The Colón at the Coliseo presented Camille Saint-Saens' "Samson et Dalila" in a concert version whose main attraction was the return of famous Argentine tenor José Cura. The CETC (the Colón's Center for Experimentation) reopened after thorough restoration effected under the Master Plan and offered Antonio Zimmerman's "Clone" (world premiere), in total aesthetic contrast to the French composer's masterpiece.
Very probably the Colón's Artistic Director Marcelo Lombardero chose "Samson..." because it is one of Cura's best roles. The controversial tenor sang at the Colón only once, when he did Verdi's "Otello" nine years ago. The last Colón "Samson..." was offered in 1997 with no less than Plácido Domingo as Samson and in a very interesting staging by Beni Montresor. At the time I felt that Cecilia Díaz was just adequate as Delilah, below the level necessary to accompany the best Samson there was. Ten years later I still feel that she doesn't create a strong character and sings it unevenly, though she grew in the part after a rather boring First Act. It would have been useful to get to know any of the outstanding European mezzos (quite a few) that haven't visited us. Not only Díaz was cast in the same role, but also Luis Gaeta as the High Priest, though in this case I must say that he was quite good then and now; in fact, he gave us the best singing of the evening (I'm writing about the first performance).
After the poor impression made by the very restricted acting seen at Boito's "Mefistofele" in the recent concert version, Lombardero understood that something better had to be attempted, and although he was uncredited, he was the author of a rather convincing handling of the singers (what he called "puesta en espacio", translatable as "setting in place"): in front of the choir (immovable, frontal and on steps) the artists acted as they sang, reacting to each other with meaningful gestures. Of course, no stage designs, and one had to imagine such things as the falling of the temple or the mill. Delilah wore an attractive dress and for the men evening clothes were avoided in favor of dark neuter garments.
And Cura? Well, he certainly has a commanding presence and always holds the interest. After nine years of absence there were intriguing questions as to the purely vocal aspects, for his Otello had ups and downs. Singing is a dicey profession and artists often veer rather widely from one performance to another; so I can only report on the one I heard. And these are my conclusions: when he sings loud and high, his tone becomes unfocussed and metallic; as decibels become lower and the music descends from the heights , Cura's singing sounds controlled and beautiful, with poetic accents.
The two bass parts of Abimelech and the Old Hebrew were quite well taken by Ariel Cazes and Carlos Esquivel, and the cast was completed acceptably by Fernando Chalabe, Gabriel Renaud and Walter Schwarz. The score has often been considered an opera-oratorio due to the abundant and serious choral music it contains; the Colón Choir under Salvatore Caputo naturally could read its parts which certainly facilitates things, but this doesn't diminish the good quality of their singing, apart from some passages that were too soft to be heard with comfort.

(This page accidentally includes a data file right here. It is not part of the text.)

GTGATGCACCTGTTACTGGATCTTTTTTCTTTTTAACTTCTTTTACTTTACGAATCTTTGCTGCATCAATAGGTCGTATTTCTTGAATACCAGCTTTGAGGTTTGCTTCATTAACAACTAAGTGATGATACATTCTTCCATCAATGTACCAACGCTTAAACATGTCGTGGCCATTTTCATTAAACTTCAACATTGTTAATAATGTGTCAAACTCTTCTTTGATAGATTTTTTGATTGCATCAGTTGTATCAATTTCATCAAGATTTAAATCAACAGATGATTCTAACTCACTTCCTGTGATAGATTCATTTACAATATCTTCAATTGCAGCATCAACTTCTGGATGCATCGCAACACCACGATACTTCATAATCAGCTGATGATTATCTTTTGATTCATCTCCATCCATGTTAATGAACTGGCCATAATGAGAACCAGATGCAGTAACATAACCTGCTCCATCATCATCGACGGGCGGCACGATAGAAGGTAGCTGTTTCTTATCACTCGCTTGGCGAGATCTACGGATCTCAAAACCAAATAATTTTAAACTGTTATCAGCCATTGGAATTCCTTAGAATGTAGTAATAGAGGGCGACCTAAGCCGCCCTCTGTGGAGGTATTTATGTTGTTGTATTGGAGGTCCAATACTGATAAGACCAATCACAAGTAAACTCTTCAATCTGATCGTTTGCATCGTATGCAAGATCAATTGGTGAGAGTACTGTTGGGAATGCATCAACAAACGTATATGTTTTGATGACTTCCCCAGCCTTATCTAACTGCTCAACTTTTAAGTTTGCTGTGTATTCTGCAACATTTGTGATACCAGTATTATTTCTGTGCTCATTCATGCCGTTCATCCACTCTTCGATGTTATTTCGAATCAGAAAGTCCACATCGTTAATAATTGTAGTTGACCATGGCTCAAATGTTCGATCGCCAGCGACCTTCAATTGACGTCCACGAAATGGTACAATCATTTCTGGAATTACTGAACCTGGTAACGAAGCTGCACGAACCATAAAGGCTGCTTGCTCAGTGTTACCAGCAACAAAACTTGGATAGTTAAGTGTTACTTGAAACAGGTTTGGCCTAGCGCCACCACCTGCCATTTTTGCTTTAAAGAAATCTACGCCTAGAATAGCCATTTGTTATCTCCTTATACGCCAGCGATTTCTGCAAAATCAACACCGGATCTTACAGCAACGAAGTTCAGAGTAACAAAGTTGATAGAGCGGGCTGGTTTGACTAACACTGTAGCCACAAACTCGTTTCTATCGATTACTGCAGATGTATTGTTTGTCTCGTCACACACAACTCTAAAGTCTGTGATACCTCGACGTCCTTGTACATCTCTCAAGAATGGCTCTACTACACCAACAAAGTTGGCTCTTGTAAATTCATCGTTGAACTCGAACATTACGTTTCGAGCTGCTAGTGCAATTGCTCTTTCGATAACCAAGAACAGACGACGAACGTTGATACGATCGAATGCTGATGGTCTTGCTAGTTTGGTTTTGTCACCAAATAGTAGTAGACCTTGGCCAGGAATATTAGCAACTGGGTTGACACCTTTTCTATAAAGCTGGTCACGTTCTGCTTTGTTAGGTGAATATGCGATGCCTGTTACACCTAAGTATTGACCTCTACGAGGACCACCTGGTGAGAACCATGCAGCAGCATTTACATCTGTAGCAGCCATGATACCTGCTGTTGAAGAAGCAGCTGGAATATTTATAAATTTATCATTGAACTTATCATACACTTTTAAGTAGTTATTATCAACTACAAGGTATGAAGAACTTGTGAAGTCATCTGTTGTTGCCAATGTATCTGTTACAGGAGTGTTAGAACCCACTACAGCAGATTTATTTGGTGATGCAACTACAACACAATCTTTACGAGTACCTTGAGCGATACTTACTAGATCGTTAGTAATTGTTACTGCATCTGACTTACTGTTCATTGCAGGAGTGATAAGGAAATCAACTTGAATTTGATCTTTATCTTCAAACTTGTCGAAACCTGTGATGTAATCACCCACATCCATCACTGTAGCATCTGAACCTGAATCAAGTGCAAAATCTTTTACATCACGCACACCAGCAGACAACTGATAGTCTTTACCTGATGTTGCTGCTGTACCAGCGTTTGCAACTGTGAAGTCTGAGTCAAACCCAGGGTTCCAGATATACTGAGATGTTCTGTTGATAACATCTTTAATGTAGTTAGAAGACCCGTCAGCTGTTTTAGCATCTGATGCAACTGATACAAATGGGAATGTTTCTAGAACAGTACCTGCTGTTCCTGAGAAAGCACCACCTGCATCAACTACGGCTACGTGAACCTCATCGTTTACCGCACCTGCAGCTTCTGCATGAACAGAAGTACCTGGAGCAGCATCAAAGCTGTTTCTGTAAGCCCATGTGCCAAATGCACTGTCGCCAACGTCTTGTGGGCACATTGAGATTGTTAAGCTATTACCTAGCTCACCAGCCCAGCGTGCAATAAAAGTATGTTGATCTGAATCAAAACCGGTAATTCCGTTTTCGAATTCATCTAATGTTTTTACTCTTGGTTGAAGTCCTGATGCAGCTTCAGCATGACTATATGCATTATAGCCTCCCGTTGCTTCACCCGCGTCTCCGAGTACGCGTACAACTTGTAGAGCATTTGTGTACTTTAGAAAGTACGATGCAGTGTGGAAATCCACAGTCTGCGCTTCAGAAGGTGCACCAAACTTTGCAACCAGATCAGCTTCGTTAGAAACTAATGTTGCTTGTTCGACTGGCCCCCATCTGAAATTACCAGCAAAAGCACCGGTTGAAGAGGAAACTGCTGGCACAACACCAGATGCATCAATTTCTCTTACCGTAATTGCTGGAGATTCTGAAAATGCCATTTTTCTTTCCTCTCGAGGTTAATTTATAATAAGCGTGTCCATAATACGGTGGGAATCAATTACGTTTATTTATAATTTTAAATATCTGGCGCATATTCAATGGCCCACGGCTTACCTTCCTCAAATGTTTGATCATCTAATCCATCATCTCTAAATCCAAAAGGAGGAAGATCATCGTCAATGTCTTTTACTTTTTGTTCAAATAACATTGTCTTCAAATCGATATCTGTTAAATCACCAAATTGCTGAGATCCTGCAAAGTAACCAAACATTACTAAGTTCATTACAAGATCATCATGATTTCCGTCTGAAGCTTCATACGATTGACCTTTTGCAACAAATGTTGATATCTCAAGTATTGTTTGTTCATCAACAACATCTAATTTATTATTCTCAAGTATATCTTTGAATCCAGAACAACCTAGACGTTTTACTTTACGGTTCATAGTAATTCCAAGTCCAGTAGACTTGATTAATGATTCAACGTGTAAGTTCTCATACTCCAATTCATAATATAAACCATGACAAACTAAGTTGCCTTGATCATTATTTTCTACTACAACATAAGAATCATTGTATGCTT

Rodolfo Fischer , who last year conducted at the Colón Mozart's "Cosí fan tutte", seemed comfortable in the French idiom after some initial trouble with balance and intonation. But the Orchestra sounded increasingly warm and brilliant and the final result was satisfactory. Also, there were no disfiguring cuts as had happened in "Mefistofele".
One bad point: dates were changed and the first was a non-subscription performance ("extraordinaria") instead of being as it should a "Gran Abono" night.
I was quite happy by the results of the CETC's restauration. Of course you can't change the basic architecture of this subterranean space with its vast columns which impede both stage movement and good sightlines, but a lot was done that was possible and is positive: a much improved access stairway with full lighting; comfortable toilets; new dressing rooms; modernized video, sound and lighting; better lighting in the hall and a less claustrophobic ambience; spick-and-span cleaning of the premises; much-improved fire prevention; and enhanced coloring of the brick structure.
Unfortunately, I didn't like "Clone". The idea isn't bad; it is based on Julio Cortázar's homonymous short story adapted by Alejandro Tantanian: a modern madrigal ensemble rehearses Gesualdo's Book V and a parallel to the composer's true story becomes apparent: the tenor madrigalist kills the soprano (or so it is intimated) presumably for similar motives to those Gesualdo had: the composer found his wife in bed with her lover and killed them both. It could have been dramatic and taut, but the morose and redundant music and the static and inert libretto make the 70 minutes it lasts very long. Good singers (especially Selene Lara and Ricardo González Dorrego) and players (an original combination of bandoneon and viola da gamba) compensate partially. I didn't feel that the staging by Cristián Drut did much to improve the piece. I will mention the only bit that impressed me: at the very beginning the handsome soprano wears a magnificent Renaissance dress (by Cecilia Zuvialde) whilst she sings the only theatrical music in those long minutes.
For Buenos Aires Herald